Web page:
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Beginning Algebra
Tutorial 2: Symbols and Sets of Numbers

Learning Objectives

 After completing this tutorial, you should be able to: Know what a set and an element are.  Write a mathematical statement with an equal sign or an inequality. Identify what numbers belong to the set of natural numbers, whole numbers, integers, rational numbers, irrational numbers, and real numbers.  Use the Order Property for Real Numbers. Find the absolute value of a number.

Introduction

 Have you ever sat in a math class, and you swear the teacher is speaking some foreign language?  Well, algebra does have it's own lingo.  This tutorial will go over some key definitions and phrases used when specifically working with sets of numbers as well as absolute values.  Even though it may not be the exciting part of math,  it is very important that you understand the language spoken in algebra class.  It will definitely help you do the math that comes later.  Of course, numbers are very important in math. This tutorial helps you to build an understanding of what the different sets of numbers are.   You will also learn what set(s) of numbers specific numbers,  like -3, 0, 100, and even   (pi) belong to.  Some of them belong to more than one set.  I think you are ready to go forward.  Let's make you a  numeric set whiz kid (or adult).

Tutorial

 Sets and Elements

 A set is a collection of objects.  Those objects are generally called members or elements of the set.

 Roster Form

 Roster form just lists out the elements of a set between two set brackets.  For example,   {January, June, July}

 Equal =

 To notate that two expressions are equal to each, use the symbol = between them.

 Inequalities    Not Equal Read left to right a < b : a is less than b a < b : a is less than or equal to b a > b : a is greater than b a > b : a is greater than or equal to b

 Mathematical Statement

 A mathematical statement uses the equality and inequality symbols shown above.  It can be judged either true or false.

 Natural (or Counting) Numbers  N = {1, 2, 3, 4, 5, ...}

 Makes sense, we start counting with the number 1 and continue with 2, 3, 4, 5, and so on.

 Whole Numbers  {0, 1, 2, 3, 4, 5, ...}

 The only difference between this set and the one above is that this set not only contains all the natural numbers, but it also contains 0,  where as 0 is not an element of the set of natural numbers.

 Integers Z = {..., -5, -4, -3, -2, -1, 0, 1, 2, 3, 4, 5, ...}

 This set adds on the negative counterparts to the already existing whole numbers (which, remember, includes the number 0). The natural numbers and the whole numbers are both subsets of integers.

 Rational Numbers Q = {| a and b are integers and }

 In other words, a rational number is a number that can be written as one integer over another. Be very careful. Remember that a whole number can be written as one integer over another integer. The integer in the denominator is 1 in that case. For example, 5 can be written as 5/1. The natural numbers, whole numbers, and integers are all subsets of rational numbers.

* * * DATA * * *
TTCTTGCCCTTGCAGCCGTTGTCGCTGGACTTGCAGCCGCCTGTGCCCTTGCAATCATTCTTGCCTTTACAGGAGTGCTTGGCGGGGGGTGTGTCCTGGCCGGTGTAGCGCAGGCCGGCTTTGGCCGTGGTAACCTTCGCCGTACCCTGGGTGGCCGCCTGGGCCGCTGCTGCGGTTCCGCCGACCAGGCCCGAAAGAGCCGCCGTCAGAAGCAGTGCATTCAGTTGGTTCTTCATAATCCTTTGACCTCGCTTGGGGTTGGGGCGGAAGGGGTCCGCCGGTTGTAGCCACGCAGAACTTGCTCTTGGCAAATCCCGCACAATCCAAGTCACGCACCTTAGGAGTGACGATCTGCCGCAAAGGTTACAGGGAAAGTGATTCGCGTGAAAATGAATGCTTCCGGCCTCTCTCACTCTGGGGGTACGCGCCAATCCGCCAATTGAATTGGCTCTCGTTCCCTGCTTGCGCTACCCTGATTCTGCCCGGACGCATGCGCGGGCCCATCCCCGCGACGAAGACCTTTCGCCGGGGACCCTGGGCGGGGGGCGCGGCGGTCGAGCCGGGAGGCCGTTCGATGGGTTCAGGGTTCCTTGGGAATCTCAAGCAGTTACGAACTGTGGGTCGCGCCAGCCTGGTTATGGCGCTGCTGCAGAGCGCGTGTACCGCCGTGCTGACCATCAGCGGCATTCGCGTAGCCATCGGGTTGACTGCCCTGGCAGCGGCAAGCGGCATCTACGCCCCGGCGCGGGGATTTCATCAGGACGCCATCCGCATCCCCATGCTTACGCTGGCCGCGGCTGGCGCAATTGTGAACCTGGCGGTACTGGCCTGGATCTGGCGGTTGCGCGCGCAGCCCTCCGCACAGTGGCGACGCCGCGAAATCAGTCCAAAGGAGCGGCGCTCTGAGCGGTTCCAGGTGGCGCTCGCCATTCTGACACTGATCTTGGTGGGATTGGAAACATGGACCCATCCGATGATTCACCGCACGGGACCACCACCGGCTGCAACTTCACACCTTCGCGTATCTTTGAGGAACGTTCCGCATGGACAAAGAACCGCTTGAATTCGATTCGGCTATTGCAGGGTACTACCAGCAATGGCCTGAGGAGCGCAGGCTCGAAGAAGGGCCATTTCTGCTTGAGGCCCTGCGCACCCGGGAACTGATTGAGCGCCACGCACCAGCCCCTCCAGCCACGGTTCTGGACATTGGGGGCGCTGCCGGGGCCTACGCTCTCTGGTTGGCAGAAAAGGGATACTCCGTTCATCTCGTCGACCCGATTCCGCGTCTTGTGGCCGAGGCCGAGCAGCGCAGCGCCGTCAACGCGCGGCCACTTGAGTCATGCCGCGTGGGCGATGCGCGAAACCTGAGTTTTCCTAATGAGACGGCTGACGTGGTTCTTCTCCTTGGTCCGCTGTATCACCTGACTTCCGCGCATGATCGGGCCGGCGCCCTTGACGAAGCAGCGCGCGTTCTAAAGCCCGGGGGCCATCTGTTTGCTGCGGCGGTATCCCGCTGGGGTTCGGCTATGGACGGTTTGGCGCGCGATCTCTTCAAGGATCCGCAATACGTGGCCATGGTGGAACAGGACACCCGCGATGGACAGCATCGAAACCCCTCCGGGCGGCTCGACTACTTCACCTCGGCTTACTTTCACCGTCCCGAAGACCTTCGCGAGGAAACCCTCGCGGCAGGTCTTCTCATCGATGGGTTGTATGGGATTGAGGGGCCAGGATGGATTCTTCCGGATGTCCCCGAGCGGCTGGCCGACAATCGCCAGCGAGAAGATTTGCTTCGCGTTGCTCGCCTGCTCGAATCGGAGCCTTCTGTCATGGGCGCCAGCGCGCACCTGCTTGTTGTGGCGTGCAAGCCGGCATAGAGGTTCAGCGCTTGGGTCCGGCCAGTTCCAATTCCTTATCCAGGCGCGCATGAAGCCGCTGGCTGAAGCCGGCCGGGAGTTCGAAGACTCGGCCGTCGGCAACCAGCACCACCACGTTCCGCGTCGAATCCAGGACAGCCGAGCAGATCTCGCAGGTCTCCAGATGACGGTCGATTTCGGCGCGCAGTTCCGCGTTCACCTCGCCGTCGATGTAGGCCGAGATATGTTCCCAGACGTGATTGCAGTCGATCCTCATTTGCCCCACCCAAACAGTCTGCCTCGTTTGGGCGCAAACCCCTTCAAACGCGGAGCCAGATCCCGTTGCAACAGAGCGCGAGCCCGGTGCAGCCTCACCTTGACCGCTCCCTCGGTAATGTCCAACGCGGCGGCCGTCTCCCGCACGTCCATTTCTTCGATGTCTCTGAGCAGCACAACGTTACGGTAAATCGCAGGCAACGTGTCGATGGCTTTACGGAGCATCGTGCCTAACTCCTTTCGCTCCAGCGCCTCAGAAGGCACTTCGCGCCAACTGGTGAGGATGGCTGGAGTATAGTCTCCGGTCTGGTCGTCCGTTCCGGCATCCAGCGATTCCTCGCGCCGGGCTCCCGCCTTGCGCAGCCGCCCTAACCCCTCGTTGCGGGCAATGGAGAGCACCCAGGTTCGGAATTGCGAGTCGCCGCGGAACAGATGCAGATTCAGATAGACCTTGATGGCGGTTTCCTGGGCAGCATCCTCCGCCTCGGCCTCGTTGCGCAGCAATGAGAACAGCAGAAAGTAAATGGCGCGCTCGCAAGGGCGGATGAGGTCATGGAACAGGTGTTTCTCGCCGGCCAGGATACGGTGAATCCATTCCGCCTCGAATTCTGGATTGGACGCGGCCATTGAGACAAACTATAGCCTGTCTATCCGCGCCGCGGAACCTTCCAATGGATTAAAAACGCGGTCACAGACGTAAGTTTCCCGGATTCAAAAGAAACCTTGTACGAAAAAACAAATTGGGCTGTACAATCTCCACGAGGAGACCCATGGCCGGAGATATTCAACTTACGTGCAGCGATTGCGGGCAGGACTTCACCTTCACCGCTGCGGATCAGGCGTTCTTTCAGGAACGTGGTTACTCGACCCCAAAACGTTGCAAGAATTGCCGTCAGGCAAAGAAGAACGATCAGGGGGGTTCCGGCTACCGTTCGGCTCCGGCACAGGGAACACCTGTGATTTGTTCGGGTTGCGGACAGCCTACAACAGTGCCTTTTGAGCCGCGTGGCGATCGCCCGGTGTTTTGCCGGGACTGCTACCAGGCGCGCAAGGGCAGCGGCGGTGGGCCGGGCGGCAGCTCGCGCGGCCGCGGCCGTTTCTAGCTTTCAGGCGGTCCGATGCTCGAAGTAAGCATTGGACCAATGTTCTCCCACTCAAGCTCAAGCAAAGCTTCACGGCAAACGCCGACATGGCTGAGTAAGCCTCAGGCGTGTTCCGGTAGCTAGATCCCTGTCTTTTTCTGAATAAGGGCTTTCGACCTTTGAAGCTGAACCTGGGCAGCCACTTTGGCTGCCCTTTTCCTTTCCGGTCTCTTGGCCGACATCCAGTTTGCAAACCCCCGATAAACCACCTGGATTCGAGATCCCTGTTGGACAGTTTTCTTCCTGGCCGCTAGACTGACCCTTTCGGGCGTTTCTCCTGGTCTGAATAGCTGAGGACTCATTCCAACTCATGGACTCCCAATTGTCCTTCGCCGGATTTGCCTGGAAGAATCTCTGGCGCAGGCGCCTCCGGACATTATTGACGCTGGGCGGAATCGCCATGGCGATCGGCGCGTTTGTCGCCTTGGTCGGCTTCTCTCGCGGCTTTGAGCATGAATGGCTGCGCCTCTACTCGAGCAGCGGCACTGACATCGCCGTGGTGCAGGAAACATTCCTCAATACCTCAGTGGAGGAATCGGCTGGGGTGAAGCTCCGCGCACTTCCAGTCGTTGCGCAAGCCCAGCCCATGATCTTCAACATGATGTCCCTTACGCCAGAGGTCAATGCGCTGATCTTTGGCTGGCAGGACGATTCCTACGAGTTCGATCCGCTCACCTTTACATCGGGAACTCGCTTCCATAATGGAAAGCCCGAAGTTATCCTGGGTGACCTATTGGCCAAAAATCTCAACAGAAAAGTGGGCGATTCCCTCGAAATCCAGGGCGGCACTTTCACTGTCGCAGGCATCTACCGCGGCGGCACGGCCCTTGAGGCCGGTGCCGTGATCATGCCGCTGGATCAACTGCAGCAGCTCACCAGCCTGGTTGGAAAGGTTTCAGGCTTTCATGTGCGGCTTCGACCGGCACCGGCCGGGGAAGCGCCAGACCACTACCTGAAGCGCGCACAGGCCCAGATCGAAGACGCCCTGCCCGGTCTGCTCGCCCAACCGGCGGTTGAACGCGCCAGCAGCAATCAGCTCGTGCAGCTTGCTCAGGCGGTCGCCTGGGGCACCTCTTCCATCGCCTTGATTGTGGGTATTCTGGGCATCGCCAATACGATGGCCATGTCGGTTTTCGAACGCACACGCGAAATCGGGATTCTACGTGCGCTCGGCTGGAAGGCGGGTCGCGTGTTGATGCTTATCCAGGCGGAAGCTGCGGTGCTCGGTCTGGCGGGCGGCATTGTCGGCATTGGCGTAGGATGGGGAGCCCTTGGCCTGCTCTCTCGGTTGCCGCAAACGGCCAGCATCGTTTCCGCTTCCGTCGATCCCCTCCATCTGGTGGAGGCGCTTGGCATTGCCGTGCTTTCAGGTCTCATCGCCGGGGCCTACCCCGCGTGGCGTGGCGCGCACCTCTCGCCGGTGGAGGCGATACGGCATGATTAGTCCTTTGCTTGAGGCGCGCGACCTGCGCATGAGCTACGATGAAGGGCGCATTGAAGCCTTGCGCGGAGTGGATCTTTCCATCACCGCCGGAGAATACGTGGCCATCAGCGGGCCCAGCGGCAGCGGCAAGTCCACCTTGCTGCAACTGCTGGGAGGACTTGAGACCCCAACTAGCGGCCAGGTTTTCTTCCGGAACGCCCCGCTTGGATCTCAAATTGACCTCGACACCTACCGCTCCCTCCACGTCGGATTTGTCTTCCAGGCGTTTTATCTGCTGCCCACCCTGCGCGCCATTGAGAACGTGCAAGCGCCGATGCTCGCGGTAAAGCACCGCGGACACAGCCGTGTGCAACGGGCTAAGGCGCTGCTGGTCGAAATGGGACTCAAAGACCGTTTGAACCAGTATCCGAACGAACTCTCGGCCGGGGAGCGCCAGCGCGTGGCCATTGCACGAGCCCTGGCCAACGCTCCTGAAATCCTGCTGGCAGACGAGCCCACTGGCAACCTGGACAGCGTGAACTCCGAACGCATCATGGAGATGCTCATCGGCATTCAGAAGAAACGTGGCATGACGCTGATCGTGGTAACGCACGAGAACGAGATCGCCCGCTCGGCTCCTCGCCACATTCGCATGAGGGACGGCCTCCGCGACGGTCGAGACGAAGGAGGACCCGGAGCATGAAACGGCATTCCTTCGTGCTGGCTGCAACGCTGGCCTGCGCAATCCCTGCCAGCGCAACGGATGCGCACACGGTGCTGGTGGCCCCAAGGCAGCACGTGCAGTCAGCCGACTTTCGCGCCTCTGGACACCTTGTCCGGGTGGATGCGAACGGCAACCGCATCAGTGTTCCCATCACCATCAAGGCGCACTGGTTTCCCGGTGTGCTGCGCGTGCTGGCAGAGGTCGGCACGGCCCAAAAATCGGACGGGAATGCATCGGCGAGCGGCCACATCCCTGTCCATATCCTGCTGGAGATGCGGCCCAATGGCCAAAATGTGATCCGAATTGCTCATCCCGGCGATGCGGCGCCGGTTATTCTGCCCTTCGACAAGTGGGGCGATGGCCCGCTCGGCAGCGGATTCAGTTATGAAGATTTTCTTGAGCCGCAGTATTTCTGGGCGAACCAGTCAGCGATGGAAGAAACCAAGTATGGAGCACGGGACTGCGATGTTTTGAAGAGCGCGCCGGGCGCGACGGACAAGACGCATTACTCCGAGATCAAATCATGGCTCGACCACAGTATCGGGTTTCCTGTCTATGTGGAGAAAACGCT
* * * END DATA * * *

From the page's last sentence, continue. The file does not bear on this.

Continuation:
Irrational Numbers I = {x | x is a real number that is not rational}

 In other words, an irrational number is a number that can not be written as one integer over another.  It is a non-repeating, non-terminating decimal. One big example of irrational numbers is roots of numbers that are not perfect roots - for example or . 17 is not a perfect square - the answer is a non-terminating, non-repeating decimal, which CANNOT be written as one integer over another.  Similarly, 5 is not a perfect cube. It's answer is also a non-terminating, non-repeating decimal. Another famous irrational number is   (pi).  Even though it is more commonly known as 3.14, that is a rounded value for pi.  Actually it is 3.1415927... It would keep going and going and going without any real repetition or pattern. In other words, it would be a non terminating, non repeating decimal, which again, can not be written as a rational number, 1 integer over another integer.

 Real Numbers R = {x | x corresponds to point on the number line}

 Any number that belongs to either the rational numbers or irrational numbers would be considered a real number. That would include natural numbers, whole numbers and integers.

 Real Number Line

 Above is an illustration of a number line. Zero, on the number line, is called the origin.  It separates the negative numbers (located to the left of 0) from the positive numbers (located to the right of 0).  I feel sorry for 0, it does not belong to either group.  It is neither a positive or a negative number.

 Order Property for  Real Numbers

 Given any two real numbers a and b,  if a is to the left of b on the number line, then a < b. If a is to the right of b on the number line, then a > b.

 Absolute Value

 Most people know that when you take the absolute value of ANY number (other than 0)  the answer is positive.  But, do you know WHY? Well, let me tell you why! The absolute value of x, notated |x|, measures the DISTANCE that x is away from the origin (0) on the real number line.  Aha!  Distance is always going to be positive (unless it is 0) whether the number you are taking the absolute value of is positive or negative.   The following are illustrations of what absolute value means using the numbers 3 and -3:

 Example 1:  Replace ? with  <, >, or = .       3 ?  5

 Since 3 is to the left of 5 on the number line, then 3 < 5.

 Example 2:  Replace ? with  <, >, or = .       7.41 ?  7.41

 Since 7.41 is the same number as 7.41, then 7.41 = 7.41.